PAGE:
KUALA LUMPUR: Malaysia Airports Holdings Bhd (MAHB) says it will let the court decide whether low-cost carrier AirAsia Group Bhd and its long-haul affiliate, AirAsia X Bhd (AAX), should pay the RM36.12 million the airport operator is claiming for outstanding airport taxes.
“MAHB has stated previously that the passenger service charge (PSC) suit against AirAsia is now being deliberated in court and that this process should be allowed to take its due course,” said the airport operator in a statement yesterday.
It was responding to remarks made by the Employees Provident Fund’s (EPF) chief executive officer Tunku Alizakri Alias on Monday that it was concerned about the AirAsia-MAHB airport tax spat as it reflects badly not only on both companies but also Malaysia.
Alizakri said while AirAsia had responded to the EPF’s letter over the issue, the fund was still waiting for MAHB’s response.
To this, MAHB said it is continuously engaging with all its key shareholders, adding that it will be “happy to address the EPF’s concerns and clarify the matters with them accordingly”.
“It is our normal practice to inform all our shareholders through the Bursa Malaysia announcements of any material matters such as the PSC suit filed against AirAsia, as well as their counterclaim notice,” it added.
On Dec 11 last year, AirAsia announced that MAHB’s subsidiary Malaysia Airports (Sepang) Sdn Bhd (MASSB) had filed a lawsuit against the airline’s wholly-owned unit AirAsia Bhd, seeking RM9.4 million for unpaid PSCs.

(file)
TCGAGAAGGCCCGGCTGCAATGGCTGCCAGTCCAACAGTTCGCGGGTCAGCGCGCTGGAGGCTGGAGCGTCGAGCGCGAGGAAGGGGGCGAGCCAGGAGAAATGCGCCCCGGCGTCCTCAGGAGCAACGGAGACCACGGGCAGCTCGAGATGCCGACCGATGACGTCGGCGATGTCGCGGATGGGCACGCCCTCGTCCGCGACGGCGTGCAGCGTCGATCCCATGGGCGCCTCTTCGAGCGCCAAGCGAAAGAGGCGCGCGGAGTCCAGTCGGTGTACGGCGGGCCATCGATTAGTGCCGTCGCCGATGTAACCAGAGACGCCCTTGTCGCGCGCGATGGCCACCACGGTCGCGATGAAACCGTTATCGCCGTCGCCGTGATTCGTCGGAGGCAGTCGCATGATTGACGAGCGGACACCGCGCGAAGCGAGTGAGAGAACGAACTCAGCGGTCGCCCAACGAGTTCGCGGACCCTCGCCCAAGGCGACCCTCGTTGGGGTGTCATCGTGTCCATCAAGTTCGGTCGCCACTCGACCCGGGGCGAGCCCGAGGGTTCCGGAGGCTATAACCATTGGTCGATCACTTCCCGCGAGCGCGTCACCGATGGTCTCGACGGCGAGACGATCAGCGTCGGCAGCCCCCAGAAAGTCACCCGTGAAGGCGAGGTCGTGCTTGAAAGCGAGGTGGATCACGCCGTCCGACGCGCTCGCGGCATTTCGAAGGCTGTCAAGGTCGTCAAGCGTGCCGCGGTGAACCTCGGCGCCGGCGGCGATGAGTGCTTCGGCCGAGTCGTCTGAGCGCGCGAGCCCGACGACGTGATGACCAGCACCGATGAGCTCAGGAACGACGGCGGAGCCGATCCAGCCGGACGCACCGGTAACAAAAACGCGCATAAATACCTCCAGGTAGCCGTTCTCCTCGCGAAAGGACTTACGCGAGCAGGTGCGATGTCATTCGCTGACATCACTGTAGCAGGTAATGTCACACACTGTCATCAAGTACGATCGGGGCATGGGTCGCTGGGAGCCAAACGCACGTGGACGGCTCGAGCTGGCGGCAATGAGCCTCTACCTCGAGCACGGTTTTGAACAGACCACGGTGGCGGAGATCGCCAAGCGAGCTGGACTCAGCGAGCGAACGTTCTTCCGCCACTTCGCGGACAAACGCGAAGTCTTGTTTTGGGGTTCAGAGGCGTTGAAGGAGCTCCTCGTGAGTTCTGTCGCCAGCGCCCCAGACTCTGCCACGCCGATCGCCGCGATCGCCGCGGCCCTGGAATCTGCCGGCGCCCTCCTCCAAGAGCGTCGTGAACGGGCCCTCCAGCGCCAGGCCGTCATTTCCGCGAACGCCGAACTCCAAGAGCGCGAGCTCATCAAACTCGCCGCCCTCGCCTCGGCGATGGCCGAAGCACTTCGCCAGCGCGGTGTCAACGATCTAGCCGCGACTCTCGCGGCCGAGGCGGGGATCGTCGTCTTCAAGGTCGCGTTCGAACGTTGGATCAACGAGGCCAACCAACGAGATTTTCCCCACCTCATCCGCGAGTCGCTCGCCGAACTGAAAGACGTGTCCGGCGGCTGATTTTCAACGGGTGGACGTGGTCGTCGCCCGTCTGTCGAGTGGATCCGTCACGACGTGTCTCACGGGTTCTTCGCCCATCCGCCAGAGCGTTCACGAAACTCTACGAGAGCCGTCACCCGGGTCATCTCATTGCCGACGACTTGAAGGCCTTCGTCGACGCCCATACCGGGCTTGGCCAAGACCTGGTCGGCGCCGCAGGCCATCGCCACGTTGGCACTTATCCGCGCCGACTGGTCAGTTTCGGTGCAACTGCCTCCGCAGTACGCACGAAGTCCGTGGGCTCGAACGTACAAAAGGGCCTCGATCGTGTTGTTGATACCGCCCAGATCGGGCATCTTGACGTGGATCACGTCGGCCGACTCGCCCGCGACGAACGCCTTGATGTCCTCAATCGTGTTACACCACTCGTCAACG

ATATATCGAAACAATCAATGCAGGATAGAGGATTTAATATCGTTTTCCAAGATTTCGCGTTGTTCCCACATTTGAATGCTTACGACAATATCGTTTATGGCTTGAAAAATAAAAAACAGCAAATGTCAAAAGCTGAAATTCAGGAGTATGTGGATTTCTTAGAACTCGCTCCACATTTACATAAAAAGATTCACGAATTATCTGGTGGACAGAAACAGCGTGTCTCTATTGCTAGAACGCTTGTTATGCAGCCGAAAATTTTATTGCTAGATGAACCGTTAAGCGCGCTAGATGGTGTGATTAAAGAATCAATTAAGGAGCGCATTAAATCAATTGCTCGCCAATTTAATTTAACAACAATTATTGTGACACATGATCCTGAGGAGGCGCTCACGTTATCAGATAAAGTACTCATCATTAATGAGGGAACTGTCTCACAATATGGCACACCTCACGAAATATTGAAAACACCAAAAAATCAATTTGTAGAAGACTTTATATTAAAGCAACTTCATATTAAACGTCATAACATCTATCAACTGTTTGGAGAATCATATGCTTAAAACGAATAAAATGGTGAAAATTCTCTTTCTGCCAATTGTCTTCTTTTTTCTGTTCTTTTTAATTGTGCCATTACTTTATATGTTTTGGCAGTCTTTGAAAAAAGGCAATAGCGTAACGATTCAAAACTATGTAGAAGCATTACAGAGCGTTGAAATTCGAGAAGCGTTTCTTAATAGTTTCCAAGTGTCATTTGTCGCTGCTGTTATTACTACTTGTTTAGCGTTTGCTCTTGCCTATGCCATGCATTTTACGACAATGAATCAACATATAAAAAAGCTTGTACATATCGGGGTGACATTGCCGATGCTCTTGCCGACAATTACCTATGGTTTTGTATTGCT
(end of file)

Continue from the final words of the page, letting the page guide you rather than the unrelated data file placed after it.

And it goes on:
MASSB had also served AAX with a writ of summons of RM26.72 million for PSC arrears.
On Jan 23, AirAsia sought over RM400 million in counterclaims against MAHB in response to the suits filed by the airport operator.
In yesterday’s statement, MAHB reiterated that the PSC is a statutory rate fixed by the government and published via the gazette, and it affects the economics of the nation’s aviation industry.
“It is imperative to establish clarity on the implementation of the gazetted PSC, the roles and responsibilities of the airlines and airports, as well as the rights of the parties involved.
“These are matters of law that the court needs to decide to put the matters to rest, in order for the aviation industry to operate efficiently and competitively, and in compliance with all international aviation standards and regulations,” added MAHB.
The PSC is paid by departing passengers and is collected by the airlines upon purchase of tickets. It is later passed on to MAHB upon completion of the flight.
While the PSC is set at RM73 per passenger, beginning Jan 1 this year, AirAsa and AAX have only been collecting RM50 per passenger. MAHB is now demanding that the two airlines pay up the RM23 difference per passenger from July onwards.
However, AirAsia said it has not collected, and refuses to collect, from travelling passengers.
AAX has done likewise.